In some respects, it appears at first glance as though the companies with FCA regulated offices in Britain which are owned by overseas entities that established British offices subsequent to their originally established operations in Europe may have a degree less bureaucracy to overcome, and the possibility of a ‘Brexit’ would not require any adjustments, because the license in Britain would apply to British customers, and the license held by the company’s main headquarters in Europe would cover the European customers.

For example, FxPro originally established itself in Cyprus, and maintains a CySec license, before heading to Britain to open an FCA regulated office in London.


Lior Shmuely, Archer Consultants

Other examples include FXCM, which although a NYSE-listed American company whose head office is licensed by the National Futures Association and is based in New York, has an office in London with an FCA license, and offices in France, Germany and Greece, therefore not requiring any amendment to its operational client onboarding and servicing procedure should there be a Brexit.

Interestingly, it is Britain’s stalwarts which have a well established client base in Britain that are headed up by some of the most pro-Brexit senior executives.

CMC Markets, whose customer base is largely UK-centric, with a further large client base in Germany, was founded by former Treasurer of the British Conservative Party Peter Cruddas, who donated £1 million to a campaign which advocates Britain’s independence from the EU, and is a regular contributor to editorials in mainstream press about the potential prosperity of a pro-Brexit Britain.

Another example is Peter Hargreaves, co-founder of Britain’s largest electronic financial services company, Hargreaves Lansdown.

Mr. Hargreaves co-founded Hargreaves Lansdown from a bedroom in 1981. In 2010, he stood down as CEO, receiving £18 million in payouts from dividends when he was succeeded as CEO by Ian Gorham. His net worth in 2011 stood at £1,025 million and the company that he founded has a market capitalization of £6.9 billion, solely from conducting business with British retail customers.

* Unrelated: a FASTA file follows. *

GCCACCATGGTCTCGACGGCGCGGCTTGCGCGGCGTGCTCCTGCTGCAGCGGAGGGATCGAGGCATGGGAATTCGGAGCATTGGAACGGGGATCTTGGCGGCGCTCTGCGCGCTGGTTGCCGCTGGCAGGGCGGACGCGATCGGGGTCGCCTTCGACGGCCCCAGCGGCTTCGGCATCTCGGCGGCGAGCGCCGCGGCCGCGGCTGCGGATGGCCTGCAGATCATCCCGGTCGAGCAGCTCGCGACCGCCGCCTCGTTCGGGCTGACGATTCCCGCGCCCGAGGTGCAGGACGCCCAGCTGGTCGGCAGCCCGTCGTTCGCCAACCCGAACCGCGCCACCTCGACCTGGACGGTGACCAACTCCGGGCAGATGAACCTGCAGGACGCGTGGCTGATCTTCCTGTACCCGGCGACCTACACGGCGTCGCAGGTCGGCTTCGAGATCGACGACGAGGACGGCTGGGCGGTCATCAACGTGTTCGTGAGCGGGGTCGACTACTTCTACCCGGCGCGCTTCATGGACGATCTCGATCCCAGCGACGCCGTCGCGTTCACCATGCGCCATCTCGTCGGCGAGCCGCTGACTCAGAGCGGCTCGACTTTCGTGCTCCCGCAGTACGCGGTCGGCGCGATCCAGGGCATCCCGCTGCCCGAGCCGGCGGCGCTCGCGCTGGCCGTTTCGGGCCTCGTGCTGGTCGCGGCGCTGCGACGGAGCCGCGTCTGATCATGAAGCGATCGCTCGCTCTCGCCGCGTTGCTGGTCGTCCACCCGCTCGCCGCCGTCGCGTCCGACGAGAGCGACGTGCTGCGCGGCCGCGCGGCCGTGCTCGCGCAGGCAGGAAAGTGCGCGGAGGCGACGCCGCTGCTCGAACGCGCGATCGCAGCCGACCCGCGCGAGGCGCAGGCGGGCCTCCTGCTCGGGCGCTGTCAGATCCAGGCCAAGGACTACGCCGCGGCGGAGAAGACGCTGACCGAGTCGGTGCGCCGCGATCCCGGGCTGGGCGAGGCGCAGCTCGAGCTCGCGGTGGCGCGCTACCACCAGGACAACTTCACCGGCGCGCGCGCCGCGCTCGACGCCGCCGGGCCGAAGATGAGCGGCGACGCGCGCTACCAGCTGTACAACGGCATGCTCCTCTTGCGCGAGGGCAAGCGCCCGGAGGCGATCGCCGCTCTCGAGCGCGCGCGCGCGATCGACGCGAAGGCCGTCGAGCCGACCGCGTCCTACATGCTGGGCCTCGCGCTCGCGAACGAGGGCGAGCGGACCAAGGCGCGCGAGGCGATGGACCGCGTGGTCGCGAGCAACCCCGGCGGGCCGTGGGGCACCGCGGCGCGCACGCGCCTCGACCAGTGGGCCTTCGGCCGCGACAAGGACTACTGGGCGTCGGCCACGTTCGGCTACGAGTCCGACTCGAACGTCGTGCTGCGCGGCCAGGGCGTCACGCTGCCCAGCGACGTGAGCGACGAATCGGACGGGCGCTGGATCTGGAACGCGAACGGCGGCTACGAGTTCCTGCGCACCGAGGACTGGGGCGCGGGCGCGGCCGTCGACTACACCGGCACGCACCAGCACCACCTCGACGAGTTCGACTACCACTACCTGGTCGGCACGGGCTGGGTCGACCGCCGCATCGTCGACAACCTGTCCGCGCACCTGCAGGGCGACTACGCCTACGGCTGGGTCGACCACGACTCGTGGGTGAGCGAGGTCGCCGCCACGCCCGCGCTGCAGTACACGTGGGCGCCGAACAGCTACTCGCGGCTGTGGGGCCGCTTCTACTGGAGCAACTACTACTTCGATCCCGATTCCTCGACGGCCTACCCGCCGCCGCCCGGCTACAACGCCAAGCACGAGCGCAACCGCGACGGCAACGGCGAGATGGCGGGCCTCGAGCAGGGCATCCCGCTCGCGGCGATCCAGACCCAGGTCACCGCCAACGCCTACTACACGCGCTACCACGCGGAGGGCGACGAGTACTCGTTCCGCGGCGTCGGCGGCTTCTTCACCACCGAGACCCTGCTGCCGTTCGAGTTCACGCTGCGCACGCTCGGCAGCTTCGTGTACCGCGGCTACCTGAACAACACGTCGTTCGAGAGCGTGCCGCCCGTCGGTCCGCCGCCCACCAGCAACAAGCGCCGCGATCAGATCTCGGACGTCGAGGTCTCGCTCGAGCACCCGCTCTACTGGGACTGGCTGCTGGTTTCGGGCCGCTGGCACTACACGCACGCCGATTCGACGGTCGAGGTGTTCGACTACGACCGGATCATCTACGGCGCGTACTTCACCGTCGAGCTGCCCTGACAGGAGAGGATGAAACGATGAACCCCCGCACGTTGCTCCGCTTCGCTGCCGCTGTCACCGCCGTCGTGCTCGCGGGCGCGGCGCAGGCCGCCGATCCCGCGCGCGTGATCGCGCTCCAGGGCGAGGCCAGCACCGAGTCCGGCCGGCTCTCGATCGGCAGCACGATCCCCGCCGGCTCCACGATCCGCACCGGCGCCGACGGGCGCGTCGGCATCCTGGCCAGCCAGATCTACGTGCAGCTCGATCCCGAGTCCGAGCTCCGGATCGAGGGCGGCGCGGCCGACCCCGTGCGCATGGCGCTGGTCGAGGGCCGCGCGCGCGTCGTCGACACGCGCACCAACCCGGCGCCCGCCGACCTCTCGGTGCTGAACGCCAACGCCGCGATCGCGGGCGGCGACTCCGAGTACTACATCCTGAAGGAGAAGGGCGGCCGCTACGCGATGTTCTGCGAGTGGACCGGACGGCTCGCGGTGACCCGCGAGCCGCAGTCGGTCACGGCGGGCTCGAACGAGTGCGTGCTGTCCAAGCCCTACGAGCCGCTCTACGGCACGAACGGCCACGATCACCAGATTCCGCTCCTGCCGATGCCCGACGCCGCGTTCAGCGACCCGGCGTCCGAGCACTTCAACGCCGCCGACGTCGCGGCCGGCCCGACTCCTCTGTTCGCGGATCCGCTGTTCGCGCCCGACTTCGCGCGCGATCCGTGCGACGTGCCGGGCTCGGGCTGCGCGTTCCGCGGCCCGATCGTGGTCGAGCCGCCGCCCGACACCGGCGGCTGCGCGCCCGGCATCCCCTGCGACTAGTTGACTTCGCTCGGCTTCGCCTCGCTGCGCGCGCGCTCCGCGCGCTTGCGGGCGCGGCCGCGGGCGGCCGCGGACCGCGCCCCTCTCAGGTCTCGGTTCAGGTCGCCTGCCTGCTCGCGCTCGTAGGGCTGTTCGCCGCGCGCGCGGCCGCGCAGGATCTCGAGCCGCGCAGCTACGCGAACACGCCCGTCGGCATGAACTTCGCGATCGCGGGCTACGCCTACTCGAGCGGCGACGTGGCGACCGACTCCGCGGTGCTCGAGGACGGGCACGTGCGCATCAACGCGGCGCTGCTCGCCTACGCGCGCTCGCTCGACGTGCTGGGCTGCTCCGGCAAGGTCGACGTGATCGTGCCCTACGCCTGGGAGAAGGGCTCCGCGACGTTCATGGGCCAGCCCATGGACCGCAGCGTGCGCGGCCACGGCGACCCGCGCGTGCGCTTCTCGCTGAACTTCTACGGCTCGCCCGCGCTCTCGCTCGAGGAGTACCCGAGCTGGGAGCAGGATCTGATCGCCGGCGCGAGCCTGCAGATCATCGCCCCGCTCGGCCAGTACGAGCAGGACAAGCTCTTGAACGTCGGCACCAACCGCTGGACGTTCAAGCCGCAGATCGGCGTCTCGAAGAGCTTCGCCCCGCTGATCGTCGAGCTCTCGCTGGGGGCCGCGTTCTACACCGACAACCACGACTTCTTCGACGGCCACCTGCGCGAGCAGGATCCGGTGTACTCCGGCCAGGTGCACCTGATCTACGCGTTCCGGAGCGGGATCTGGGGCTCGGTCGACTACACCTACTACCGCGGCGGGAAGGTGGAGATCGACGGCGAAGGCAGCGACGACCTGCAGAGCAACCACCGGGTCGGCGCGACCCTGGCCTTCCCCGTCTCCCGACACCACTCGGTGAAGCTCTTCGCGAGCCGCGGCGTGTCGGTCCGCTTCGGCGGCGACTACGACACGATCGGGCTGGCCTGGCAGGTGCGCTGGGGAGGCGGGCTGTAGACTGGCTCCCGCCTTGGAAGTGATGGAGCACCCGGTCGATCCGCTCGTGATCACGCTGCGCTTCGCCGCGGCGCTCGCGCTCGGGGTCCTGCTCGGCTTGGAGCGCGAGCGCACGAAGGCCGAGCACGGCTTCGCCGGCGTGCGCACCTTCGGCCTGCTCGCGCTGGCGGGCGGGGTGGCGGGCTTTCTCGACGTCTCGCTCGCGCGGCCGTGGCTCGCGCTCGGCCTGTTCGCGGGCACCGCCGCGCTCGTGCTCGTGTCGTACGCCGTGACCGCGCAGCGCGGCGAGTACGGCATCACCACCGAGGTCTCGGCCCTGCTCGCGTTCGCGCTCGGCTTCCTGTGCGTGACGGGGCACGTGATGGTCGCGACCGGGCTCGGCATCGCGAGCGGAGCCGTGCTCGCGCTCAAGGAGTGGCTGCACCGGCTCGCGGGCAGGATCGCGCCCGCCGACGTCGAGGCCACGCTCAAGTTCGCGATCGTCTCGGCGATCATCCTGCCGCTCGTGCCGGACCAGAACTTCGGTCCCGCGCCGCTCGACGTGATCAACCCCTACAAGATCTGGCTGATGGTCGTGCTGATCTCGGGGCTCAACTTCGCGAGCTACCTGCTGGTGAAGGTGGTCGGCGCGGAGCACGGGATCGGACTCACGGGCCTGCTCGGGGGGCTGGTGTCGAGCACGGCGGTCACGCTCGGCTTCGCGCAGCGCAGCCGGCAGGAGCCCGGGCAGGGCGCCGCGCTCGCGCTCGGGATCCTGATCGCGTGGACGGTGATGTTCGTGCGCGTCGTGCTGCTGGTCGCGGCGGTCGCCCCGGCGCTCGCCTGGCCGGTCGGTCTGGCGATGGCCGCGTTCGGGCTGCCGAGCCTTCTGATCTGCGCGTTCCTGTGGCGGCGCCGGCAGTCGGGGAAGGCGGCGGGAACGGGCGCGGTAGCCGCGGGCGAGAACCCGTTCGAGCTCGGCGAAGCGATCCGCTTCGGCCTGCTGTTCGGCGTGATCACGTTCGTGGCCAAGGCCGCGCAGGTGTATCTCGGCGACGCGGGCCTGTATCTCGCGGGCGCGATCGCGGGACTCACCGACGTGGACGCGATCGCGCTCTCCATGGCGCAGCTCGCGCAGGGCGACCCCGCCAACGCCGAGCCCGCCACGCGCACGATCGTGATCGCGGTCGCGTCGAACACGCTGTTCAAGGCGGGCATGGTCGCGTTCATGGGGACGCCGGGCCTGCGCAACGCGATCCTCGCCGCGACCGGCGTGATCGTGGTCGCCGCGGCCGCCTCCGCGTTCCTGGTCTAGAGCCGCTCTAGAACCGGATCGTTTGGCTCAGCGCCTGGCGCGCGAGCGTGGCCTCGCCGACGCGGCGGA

The company operates, among many divisions, HL Markets, which is a white label of IG Group, and operates its proprietary Vantage system which allows customers to manage their entire investment portfolio from one platform.

Leaders of UK-centric firms are Brexit supporters, despite potential end to passporting

Peter Hargreaves is a staunch supporter of the ‘vote leave’ campaign and is regularly quoted in British mainstream media on his perspective on Britain’s future outside the EU.

Whilst Hargreaves Lansdown has no business at all outside Britain, IG Group and CMC Markets do, however the majority of their business is in other Western European nations.

Demetris Taxitaris, MAP S Platis

Today, FinanceFeeds spoke to a very experienced regulatory professional in Britain, who understands the way that the laws are likely to pan out should there be a majority vote for Brexit on June 23 this year.

“I believe there are numerous ways a Brexit scenario can play out. More likely than not, in replace of being part of the EU, the UK will sign new free trade agreements with EU partners.”

“In the financial industry, the agreements will allow for a continuation of the current cross-border passporting of services that currently takes place now and allows brokers with a license in Cyprus to market in the UK and vice-versa.”

“The flexibility of the trade agreements will depend on the individual industry and amount of money flowing out of the EU and into the UK. For example, Luxembourg will probably do all they can to make sure the flow of UK investments continues with minimal friction to their massive hedge fund and asset management industry. But, an area like insurance where the UK is the dominate player in the EU, may see some new requirements enacted to do business in the EU” he concluded.

Concurring with FinanceFeeds’ opinion that brokerages that originated from other European countries and subsequently applied and were granted an FCA license for an office in London will not have to apply for any new licenses or set up in other jurisdictions, this potential possibility only applying to firms with British licenses or European licenses only, Mr. Shmuely continued “that is a given.”Lior Shmuely, CEO at Archer Consultants explained to FinanceFeeds “It very much depends on the broker and the type of business that they operate in Britain or the European Union.”

Not even the giants of the industry will apply for a German banking license – Cyprus, Bulgaria and Malta are more likely